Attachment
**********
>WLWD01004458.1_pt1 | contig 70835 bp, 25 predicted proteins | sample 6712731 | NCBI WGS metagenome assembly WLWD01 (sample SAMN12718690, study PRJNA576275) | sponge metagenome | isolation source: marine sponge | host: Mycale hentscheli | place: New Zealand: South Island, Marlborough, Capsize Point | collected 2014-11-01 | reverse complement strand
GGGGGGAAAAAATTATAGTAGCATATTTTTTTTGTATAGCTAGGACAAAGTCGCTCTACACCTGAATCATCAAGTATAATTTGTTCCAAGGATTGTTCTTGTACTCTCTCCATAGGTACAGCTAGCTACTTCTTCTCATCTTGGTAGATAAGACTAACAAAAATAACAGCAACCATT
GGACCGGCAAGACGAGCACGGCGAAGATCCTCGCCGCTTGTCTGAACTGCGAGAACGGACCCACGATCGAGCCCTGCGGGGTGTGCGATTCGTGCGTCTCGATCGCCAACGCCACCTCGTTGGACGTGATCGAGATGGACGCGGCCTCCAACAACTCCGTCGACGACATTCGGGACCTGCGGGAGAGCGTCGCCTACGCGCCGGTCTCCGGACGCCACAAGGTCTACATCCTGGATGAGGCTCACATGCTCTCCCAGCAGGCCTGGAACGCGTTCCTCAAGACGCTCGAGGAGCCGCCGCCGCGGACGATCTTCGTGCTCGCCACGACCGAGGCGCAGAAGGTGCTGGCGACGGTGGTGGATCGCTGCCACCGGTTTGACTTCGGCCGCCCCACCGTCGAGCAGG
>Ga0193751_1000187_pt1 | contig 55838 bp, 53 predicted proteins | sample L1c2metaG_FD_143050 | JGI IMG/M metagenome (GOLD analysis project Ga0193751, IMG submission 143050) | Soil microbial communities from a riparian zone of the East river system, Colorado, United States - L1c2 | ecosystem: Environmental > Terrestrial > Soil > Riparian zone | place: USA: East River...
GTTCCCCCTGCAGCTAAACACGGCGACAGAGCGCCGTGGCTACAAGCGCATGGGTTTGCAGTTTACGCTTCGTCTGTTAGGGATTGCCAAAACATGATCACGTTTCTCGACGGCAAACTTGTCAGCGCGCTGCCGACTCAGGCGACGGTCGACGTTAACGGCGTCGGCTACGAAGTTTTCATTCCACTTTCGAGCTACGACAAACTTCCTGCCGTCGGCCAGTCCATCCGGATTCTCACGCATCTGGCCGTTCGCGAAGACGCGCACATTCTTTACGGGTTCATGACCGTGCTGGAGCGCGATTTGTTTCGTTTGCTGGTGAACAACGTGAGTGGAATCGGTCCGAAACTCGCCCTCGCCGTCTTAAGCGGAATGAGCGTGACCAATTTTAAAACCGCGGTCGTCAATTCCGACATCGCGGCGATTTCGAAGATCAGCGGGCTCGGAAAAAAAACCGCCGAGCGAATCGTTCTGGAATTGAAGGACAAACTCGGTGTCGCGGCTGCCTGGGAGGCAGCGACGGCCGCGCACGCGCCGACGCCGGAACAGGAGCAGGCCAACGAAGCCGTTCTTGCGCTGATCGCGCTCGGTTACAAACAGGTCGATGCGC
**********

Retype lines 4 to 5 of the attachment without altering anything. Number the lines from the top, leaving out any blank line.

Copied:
>Ga0193751_1000187_pt1 | contig 55838 bp, 53 predicted proteins | sample L1c2metaG_FD_143050 | JGI IMG/M metagenome (GOLD analysis project Ga0193751, IMG submission 143050) | Soil microbial communities from a riparian zone of the East river system, Colorado, United States - L1c2 | ecosystem: Environmental > Terrestrial > Soil > Riparian zone | place: USA: East River...
GTTCCCCCTGCAGCTAAACACGGCGACAGAGCGCCGTGGCTACAAGCGCATGGGTTTGCAGTTTACGCTTCGTCTGTTAGGGATTGCCAAAACATGATCACGTTTCTCGACGGCAAACTTGTCAGCGCGCTGCCGACTCAGGCGACGGTCGACGTTAACGGCGTCGGCTACGAAGTTTTCATTCCACTTTCGAGCTACGACAAACTTCCTGCCGTCGGCCAGTCCATCCGGATTCTCACGCATCTGGCCGTTCGCGAAGACGCGCACATTCTTTACGGGTTCATGACCGTGCTGGAGCGCGATTTGTTTCGTTTGCTGGTGAACAACGTGAGTGGAATCGGTCCGAAACTCGCCCTCGCCGTCTTAAGCGGAATGAGCGTGACCAATTTTAAAACCGCGGTCGTCAATTCCGACATCGCGGCGATTTCGAAGATCAGCGGGCTCGGAAAAAAAACCGCCGAGCGAATCGTTCTGGAATTGAAGGACAAACTCGGTGTCGCGGCTGCCTGGGAGGCAGCGACGGCCGCGCACGCGCCGACGCCGGAACAGGAGCAGGCCAACGAAGCCGTTCTTGCGCTGATCGCGCTCGGTTACAAACAGGTCGATGCGC